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Momentum Vs. Laggard Investing: Why Not Both?


First devise an allocation strategy, then consider these ETFs to make your plays.

There are decisions to be made between momentum or bottom-fishing investing, also known as laggard investing. The reality is that an investor can do both; he or she can invest in the market favorites, which is momentum investing, and also invest in laggards, which is bottom fishing. Bottom fishing is also known as buying fallen angels, which are asset classes that are out of favor. One asset class has poor momentum and the other has good momentum. But investing in just one of the asset classes could be a problem: You are making an all-out bet that the good momentum group will continue and/or the poor momentum group will turn.

Exacerbating the problem of all-or-nothing momentum investing is the way that markets move. In my book Winning with ETF Strategies (Minyanville/FT Press 2012), the Birinyi study shows what returns you would have gotten if you had been out of the market on the worst five days each year, if you had been out of the market on the best five days each year, and if you had simply held the S&P 500 (INDEXSP:.INX) through the good days and the bad days of each year. The results show that if you are out of the market on the best days, your performance will suffer -- and one never knows when the good days will be. So it is best to be in the market. If you are net long almost all of the time, which seems to be a good strategy, it is a higher risk strategy to just pick one momentum asset class subset to invest in.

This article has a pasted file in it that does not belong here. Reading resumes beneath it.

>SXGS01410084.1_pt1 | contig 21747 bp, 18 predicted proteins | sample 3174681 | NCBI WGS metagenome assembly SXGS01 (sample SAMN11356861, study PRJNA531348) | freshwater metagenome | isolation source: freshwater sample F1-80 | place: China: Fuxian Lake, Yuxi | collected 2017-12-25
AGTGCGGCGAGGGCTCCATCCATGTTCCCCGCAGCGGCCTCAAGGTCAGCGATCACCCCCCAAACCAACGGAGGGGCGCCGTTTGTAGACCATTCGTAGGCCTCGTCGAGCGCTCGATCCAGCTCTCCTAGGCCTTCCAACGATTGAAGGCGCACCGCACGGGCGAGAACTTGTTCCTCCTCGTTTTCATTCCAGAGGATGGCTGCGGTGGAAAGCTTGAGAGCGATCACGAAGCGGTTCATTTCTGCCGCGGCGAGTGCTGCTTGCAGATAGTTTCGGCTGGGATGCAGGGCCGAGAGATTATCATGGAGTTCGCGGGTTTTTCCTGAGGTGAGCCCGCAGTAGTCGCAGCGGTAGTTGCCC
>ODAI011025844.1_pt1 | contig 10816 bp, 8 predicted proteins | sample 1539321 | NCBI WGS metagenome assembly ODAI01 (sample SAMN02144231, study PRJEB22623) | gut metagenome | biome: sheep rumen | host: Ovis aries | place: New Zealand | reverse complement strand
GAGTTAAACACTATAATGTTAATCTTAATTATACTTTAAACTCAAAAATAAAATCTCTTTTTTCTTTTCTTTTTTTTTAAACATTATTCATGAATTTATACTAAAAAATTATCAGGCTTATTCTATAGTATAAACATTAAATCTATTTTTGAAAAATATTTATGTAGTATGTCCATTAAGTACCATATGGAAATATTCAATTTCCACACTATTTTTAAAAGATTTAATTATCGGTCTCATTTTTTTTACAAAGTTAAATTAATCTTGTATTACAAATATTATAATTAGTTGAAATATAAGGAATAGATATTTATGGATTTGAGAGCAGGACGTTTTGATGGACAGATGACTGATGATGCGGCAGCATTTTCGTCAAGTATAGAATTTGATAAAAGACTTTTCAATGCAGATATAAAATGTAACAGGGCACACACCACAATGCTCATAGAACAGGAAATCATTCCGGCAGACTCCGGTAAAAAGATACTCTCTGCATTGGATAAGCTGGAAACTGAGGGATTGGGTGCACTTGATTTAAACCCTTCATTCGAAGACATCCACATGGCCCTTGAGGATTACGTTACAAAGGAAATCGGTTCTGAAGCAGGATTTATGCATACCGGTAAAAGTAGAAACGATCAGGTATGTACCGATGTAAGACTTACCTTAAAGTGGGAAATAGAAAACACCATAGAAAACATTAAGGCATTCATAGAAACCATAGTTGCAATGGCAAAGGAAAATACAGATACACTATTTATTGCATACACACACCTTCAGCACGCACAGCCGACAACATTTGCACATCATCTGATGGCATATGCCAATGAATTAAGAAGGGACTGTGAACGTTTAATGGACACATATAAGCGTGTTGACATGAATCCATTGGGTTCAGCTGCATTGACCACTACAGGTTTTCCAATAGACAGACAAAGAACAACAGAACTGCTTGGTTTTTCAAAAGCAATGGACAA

Generally I prefer to invest in laggards if the fundamentals look alright. If I'm right on the valuations, the future investment probabilities, and the overall economic outlook, the trade will be profitable. It might take a while because it takes time for laggards to turn.

Others like momentum plays, which is buying the hot groups. I've been burned too many times to invest that way. When groups are hot and making new highs, and everybody's piling in, it's too late in the game for me.

According to how you want to invest, you will have to devise an allocation strategy. For instance, you could have perhaps 20% laggards at certain times and 40% laggards at other times. The biggest factor is your risk appetite. Momentum asset classes often, but not always, have more risk than laggard asset classes. Often lower multiple classes are less risky than higher multiple classes.

A Momentum ETF

If you want to invest in momentum, consider the social media class. Social media stocks such as LinkedIn (NYSE:LNKD), Groupon (NASDAQ:GRPN), and Facebook (NASDAQ:FB) have been leading the market and have turned into the momentum players' favorite trading and investing names. Many social media stocks have characteristics that are typical of momentum stocks, in that they have high multiples, if they have any earnings at all.

Global X Social Media Index ETF (NASDAQ:SOCL) offers exposure to many of the well-known social media stocks. Its holdings include LinkedIn, Facebook, SINA Corporation (NASDAQ:SINA), Tencent Holdings (HKG:0700), and other social media favorites. Certainly SOCL is a momentum security, and like other momentum asset classes that are still young from an earnings standpoint, somewhat like biotech and genome companies as well as alternate energy companies, the companies are expected to produce stellar earnings, but have yet to do so. The multiple of SOCL is 32 times, which means that the stocks in the ETF have been bidden up, and the stocks are selling at higher multiples, which identifies SOCL as a momentum play.